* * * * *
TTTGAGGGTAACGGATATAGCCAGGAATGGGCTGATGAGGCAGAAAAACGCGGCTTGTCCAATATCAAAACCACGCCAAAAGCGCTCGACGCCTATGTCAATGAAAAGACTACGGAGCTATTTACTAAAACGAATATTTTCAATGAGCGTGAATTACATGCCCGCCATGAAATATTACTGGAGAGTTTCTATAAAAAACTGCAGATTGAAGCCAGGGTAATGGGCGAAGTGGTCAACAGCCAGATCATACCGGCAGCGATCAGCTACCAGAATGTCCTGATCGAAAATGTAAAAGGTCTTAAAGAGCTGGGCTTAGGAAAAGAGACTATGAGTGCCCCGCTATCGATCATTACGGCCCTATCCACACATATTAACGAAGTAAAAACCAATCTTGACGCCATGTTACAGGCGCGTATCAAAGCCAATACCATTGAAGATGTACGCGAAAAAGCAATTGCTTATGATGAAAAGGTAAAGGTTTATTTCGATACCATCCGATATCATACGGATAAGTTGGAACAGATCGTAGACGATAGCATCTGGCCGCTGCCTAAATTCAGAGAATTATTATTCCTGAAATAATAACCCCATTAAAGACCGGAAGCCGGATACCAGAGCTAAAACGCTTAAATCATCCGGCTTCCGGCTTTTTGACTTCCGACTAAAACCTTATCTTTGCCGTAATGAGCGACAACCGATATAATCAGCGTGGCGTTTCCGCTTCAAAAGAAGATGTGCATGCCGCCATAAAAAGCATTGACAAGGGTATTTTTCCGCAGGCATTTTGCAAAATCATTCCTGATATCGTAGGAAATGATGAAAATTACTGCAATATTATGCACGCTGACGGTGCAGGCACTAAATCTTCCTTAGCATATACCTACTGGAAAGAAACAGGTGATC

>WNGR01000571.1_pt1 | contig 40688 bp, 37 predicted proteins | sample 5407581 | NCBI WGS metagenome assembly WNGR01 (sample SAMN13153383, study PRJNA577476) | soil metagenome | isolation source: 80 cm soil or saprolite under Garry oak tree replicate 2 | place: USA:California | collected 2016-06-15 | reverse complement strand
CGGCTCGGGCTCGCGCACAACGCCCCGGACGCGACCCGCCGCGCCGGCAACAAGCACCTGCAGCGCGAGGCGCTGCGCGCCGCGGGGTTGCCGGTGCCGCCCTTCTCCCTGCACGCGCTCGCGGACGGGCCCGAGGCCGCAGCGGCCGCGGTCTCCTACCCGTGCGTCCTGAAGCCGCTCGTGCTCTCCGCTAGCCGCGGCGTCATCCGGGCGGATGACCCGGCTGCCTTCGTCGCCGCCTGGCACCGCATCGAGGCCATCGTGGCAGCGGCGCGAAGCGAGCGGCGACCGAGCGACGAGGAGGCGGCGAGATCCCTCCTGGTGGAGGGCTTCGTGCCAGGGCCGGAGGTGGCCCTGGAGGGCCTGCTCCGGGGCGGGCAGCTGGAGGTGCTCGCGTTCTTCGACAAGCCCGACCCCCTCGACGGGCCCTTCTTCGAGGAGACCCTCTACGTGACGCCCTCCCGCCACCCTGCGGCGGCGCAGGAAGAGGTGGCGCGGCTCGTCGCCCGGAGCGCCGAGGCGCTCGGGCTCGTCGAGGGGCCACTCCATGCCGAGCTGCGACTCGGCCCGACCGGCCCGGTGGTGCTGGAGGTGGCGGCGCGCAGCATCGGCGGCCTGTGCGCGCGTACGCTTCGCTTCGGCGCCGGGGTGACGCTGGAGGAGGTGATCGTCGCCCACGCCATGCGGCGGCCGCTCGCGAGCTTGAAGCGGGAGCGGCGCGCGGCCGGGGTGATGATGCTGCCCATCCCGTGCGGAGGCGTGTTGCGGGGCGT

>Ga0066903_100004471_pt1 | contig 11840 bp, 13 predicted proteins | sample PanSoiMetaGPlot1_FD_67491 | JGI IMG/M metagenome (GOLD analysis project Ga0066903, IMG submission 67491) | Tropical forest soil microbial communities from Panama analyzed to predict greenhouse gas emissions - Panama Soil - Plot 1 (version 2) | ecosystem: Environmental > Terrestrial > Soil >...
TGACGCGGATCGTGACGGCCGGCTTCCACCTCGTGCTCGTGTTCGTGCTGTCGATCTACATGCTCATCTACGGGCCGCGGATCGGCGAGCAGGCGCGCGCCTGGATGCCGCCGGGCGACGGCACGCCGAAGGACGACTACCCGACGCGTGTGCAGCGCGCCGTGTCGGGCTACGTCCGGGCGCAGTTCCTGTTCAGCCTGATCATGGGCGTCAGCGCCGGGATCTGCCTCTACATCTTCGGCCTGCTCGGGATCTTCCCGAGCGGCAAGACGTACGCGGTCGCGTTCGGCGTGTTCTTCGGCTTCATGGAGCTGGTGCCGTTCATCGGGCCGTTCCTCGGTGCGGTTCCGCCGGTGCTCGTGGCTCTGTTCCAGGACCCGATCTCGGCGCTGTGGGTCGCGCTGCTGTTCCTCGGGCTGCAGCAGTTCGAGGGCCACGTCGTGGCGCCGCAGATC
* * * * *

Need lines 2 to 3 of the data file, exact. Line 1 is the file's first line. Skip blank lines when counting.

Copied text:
>WNGR01000571.1_pt1 | contig 40688 bp, 37 predicted proteins | sample 5407581 | NCBI WGS metagenome assembly WNGR01 (sample SAMN13153383, study PRJNA577476) | soil metagenome | isolation source: 80 cm soil or saprolite under Garry oak tree replicate 2 | place: USA:California | collected 2016-06-15 | reverse complement strand
CGGCTCGGGCTCGCGCACAACGCCCCGGACGCGACCCGCCGCGCCGGCAACAAGCACCTGCAGCGCGAGGCGCTGCGCGCCGCGGGGTTGCCGGTGCCGCCCTTCTCCCTGCACGCGCTCGCGGACGGGCCCGAGGCCGCAGCGGCCGCGGTCTCCTACCCGTGCGTCCTGAAGCCGCTCGTGCTCTCCGCTAGCCGCGGCGTCATCCGGGCGGATGACCCGGCTGCCTTCGTCGCCGCCTGGCACCGCATCGAGGCCATCGTGGCAGCGGCGCGAAGCGAGCGGCGACCGAGCGACGAGGAGGCGGCGAGATCCCTCCTGGTGGAGGGCTTCGTGCCAGGGCCGGAGGTGGCCCTGGAGGGCCTGCTCCGGGGCGGGCAGCTGGAGGTGCTCGCGTTCTTCGACAAGCCCGACCCCCTCGACGGGCCCTTCTTCGAGGAGACCCTCTACGTGACGCCCTCCCGCCACCCTGCGGCGGCGCAGGAAGAGGTGGCGCGGCTCGTCGCCCGGAGCGCCGAGGCGCTCGGGCTCGTCGAGGGGCCACTCCATGCCGAGCTGCGACTCGGCCCGACCGGCCCGGTGGTGCTGGAGGTGGCGGCGCGCAGCATCGGCGGCCTGTGCGCGCGTACGCTTCGCTTCGGCGCCGGGGTGACGCTGGAGGAGGTGATCGTCGCCCACGCCATGCGGCGGCCGCTCGCGAGCTTGAAGCGGGAGCGGCGCGCGGCCGGGGTGATGATGCTGCCCATCCCGTGCGGAGGCGTGTTGCGGGGCGT